The majority of Brett Brown's five years with the 76ers can be summarized as a period during which he had neither players nor power at his disposal, but he navigated those still waters like a man who took no offense at what he lacked.

That bleak stretch remains a testament to the stubborn nature of Down-easters and their inbred ability to endure harsh conditions without complaint. Standing a lonely lighthouse watch with the winter wind gusting through the turret is child's play compared to teaching Henry Sims to rebound.

Amazingly enough, Brown survived the storm and finds himself in a sunny spot few would have predicted, having both players on his roster and power within the organization. It took the embarrassing defenestration of Bryan Colangelo to achieve the latter, but for what might be the most critical month in the franchise's development since he was hired, Brown not only has a say in the team's direction — he has the say.

Co-managing partner Josh Harris filled the vacuum left by Colangelo's departure by elevating his coach to lead the entire basketball operations department, at least until NBA commissioner Adam Silver tells him who to hire as the next general manager. This gives Brown the ability to direct the Sixers' strategy regarding the upcoming draft, potential trades, and the team's forays into the enticing free-agent market.

We'll see how he does. Sometimes, it's a lot easier to be a soldier than a general, but the sheer distance Brown has traveled since his arrival is impressive. He will enter his sixth season in the fall, and only two coaches – Billy Cunningham and Larry Brown – were in place for more games since the team moved to Philadelphia in 1963. Of course, those two were a combined 308 games over .500, so their longevity isn't a surprise. Brett Brown needs to win 156 straight games to get his record back to even, and there are various reports that replacing the coach was somewhere on Colangelo's to-do list before the team was forced to unfollow him.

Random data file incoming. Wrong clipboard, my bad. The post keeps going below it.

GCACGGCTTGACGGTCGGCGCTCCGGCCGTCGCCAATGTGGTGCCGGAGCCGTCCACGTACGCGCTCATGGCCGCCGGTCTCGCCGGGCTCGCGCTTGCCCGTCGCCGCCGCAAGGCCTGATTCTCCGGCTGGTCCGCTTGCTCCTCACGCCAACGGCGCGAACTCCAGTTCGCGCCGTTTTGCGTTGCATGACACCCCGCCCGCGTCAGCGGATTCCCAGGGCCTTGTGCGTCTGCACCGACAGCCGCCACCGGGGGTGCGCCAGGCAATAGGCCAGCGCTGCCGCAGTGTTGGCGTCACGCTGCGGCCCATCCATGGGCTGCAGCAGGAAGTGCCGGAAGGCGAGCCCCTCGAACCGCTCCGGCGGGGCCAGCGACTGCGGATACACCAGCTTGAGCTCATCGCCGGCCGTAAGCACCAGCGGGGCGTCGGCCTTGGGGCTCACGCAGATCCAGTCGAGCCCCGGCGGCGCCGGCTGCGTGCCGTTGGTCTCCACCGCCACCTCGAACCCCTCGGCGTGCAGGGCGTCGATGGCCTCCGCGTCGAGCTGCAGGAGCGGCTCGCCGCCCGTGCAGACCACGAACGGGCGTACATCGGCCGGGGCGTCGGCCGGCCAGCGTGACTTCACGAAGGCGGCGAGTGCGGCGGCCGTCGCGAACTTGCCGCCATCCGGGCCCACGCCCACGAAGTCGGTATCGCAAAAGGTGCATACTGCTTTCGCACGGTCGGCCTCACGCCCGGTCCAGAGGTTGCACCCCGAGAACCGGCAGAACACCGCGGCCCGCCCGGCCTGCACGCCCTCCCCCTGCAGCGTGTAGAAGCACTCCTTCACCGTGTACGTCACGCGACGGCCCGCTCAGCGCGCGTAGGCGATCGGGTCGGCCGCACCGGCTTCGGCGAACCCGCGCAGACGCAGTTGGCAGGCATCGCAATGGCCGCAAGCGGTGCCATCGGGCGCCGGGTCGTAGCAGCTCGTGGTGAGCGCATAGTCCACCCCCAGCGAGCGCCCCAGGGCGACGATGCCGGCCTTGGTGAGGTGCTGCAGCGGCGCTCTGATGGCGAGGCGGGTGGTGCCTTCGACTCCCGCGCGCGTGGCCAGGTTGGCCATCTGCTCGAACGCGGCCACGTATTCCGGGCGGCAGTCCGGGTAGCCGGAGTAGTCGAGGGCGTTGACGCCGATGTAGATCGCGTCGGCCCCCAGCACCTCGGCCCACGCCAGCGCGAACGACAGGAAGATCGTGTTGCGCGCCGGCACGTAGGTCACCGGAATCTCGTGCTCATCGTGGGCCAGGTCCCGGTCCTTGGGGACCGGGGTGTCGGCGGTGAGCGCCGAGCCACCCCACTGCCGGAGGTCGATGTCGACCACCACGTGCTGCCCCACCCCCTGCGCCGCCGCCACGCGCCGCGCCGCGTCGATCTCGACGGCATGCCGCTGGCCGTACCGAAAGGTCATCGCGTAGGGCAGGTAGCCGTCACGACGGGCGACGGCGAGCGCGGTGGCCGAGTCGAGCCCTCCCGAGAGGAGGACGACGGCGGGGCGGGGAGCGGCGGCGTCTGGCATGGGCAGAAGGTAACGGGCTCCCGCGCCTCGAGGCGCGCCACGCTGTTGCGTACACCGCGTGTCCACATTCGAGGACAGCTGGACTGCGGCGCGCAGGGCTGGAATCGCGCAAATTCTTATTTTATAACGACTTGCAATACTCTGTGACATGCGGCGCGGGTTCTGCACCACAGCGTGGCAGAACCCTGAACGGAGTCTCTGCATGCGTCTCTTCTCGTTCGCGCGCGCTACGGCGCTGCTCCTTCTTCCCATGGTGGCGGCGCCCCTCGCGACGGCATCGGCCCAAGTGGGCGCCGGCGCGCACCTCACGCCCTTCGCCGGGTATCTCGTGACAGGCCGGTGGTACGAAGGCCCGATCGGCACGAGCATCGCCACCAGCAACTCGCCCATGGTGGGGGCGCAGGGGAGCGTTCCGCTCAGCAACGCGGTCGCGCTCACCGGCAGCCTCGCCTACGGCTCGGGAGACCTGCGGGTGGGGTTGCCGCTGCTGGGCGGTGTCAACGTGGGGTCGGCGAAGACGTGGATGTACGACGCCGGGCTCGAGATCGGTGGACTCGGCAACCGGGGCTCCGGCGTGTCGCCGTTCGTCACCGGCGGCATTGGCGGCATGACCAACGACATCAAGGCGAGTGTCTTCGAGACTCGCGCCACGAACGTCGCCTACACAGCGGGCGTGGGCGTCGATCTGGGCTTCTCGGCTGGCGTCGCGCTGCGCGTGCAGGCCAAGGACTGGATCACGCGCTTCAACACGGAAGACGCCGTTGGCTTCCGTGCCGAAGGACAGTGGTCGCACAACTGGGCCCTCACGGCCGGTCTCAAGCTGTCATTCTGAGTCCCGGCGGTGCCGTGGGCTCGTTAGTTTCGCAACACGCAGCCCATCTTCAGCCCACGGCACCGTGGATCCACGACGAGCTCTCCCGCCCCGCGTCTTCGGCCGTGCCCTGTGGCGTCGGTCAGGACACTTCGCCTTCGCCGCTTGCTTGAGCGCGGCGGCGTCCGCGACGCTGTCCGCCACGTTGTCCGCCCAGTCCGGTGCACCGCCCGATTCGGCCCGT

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Whether there was something the former GM found lacking in Brown's actual coaching, or whether he chafed at the disparity in their popularity, or whether he didn't like it when Brown put him on the spot by publicly campaigning for a big free-agent signing immediately, Colangelo could be a capable foe when he chose to be.

Now, that danger has expired, and we have reached a stage in the team's development where Brown is running the show, and it is not entirely far-fetched to imagine him writing a starting lineup next season of Joel Embiid, Ben Simmons, LeBron James, Kawhi Leonard, and Markelle Fultz. Brown would have to direct some major wheeling and dealing – not to mention finding a Wayback Machine to fix Fultz's shot – but, hey, it's possible.

Comparing that to Brown's first starting lineup of Evan Turner, Michael Carter-Williams, James Anderson, Thad Young, and Spencer Hawes (which beat James and the Miami Heat on Oct. 30, 2013) is like comparing a flowering rose to a seed pressed into unpromising ground. Not many gardeners get from one end of that life cycle to the other in the NBA, but there also haven't been many comparable stretches like this for an organization. If it seems like forever since Doug Collins threw up his hands and Harris enlisted in the Sam Hinkie revolution, imagine how it seems to Brown.

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After Colangelo was removed and the new order installed, there has been the standard twaddle about working to achieve collaborative decisions among the team's leaders. Harris said he expects "a lot of dialogue and debate around the table to develop a consensus" when it is time to make the big calls on the draft, trades, and free agency. That sounds great and really inclusive – particularly when you consider it took the organization a week to tell the boss that the general manager's office was on fire – but it doesn't work that way on draft night, when the phone rings and you have five minutes.

No, the eyes around the table will all look to Brown, and those eyes will be saying, "What should we do?" Brown, who is far from timid, will provide the answers, and time will be the judge of whether he had the right ones. It's a vastly different role than the one he occupied five years ago, or even five weeks ago. It's also a precarious one for a team that is on the precipice of greatness, but still can't afford a major misstep.

Add it all up, and the next month will be the most fascinating, and most defining, portion of Brett Brown's career in Philadelphia. That's saying something, because it's been a hell of a ride already, and if he thought it was lonely in the lighthouse before, that was nothing.

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